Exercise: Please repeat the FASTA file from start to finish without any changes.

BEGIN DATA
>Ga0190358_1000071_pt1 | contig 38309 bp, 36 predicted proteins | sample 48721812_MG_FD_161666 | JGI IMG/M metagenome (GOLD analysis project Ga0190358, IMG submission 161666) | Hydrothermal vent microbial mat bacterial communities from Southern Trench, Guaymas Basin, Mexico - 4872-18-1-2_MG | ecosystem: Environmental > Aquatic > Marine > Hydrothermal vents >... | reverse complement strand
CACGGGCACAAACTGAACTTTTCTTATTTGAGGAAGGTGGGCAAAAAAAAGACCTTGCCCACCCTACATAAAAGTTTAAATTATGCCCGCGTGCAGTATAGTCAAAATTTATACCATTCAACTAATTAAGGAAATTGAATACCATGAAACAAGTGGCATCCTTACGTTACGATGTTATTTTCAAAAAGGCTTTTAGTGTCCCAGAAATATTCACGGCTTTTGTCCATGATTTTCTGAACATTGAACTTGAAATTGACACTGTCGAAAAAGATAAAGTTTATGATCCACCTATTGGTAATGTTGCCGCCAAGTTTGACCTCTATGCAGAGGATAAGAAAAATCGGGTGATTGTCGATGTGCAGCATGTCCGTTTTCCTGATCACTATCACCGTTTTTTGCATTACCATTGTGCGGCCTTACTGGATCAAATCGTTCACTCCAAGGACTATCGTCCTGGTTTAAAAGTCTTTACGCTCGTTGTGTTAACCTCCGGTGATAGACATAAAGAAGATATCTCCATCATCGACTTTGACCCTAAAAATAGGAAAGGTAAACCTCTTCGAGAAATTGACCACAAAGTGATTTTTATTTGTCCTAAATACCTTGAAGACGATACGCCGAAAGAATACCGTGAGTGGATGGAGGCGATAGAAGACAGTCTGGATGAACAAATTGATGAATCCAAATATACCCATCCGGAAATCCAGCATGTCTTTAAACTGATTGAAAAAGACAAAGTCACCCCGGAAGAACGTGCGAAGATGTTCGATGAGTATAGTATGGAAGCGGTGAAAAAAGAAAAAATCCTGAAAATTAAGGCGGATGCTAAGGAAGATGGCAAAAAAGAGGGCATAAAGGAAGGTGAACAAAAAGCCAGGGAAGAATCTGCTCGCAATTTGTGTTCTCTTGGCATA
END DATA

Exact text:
>Ga0190358_1000071_pt1 | contig 38309 bp, 36 predicted proteins | sample 48721812_MG_FD_161666 | JGI IMG/M metagenome (GOLD analysis project Ga0190358, IMG submission 161666) | Hydrothermal vent microbial mat bacterial communities from Southern Trench, Guaymas Basin, Mexico - 4872-18-1-2_MG | ecosystem: Environmental > Aquatic > Marine > Hydrothermal vents >... | reverse complement strand
CACGGGCACAAACTGAACTTTTCTTATTTGAGGAAGGTGGGCAAAAAAAAGACCTTGCCCACCCTACATAAAAGTTTAAATTATGCCCGCGTGCAGTATAGTCAAAATTTATACCATTCAACTAATTAAGGAAATTGAATACCATGAAACAAGTGGCATCCTTACGTTACGATGTTATTTTCAAAAAGGCTTTTAGTGTCCCAGAAATATTCACGGCTTTTGTCCATGATTTTCTGAACATTGAACTTGAAATTGACACTGTCGAAAAAGATAAAGTTTATGATCCACCTATTGGTAATGTTGCCGCCAAGTTTGACCTCTATGCAGAGGATAAGAAAAATCGGGTGATTGTCGATGTGCAGCATGTCCGTTTTCCTGATCACTATCACCGTTTTTTGCATTACCATTGTGCGGCCTTACTGGATCAAATCGTTCACTCCAAGGACTATCGTCCTGGTTTAAAAGTCTTTACGCTCGTTGTGTTAACCTCCGGTGATAGACATAAAGAAGATATCTCCATCATCGACTTTGACCCTAAAAATAGGAAAGGTAAACCTCTTCGAGAAATTGACCACAAAGTGATTTTTATTTGTCCTAAATACCTTGAAGACGATACGCCGAAAGAATACCGTGAGTGGATGGAGGCGATAGAAGACAGTCTGGATGAACAAATTGATGAATCCAAATATACCCATCCGGAAATCCAGCATGTCTTTAAACTGATTGAAAAAGACAAAGTCACCCCGGAAGAACGTGCGAAGATGTTCGATGAGTATAGTATGGAAGCGGTGAAAAAAGAAAAAATCCTGAAAATTAAGGCGGATGCTAAGGAAGATGGCAAAAAAGAGGGCATAAAGGAAGGTGAACAAAAAGCCAGGGAAGAATCTGCTCGCAATTTGTGTTCTCTTGGCATA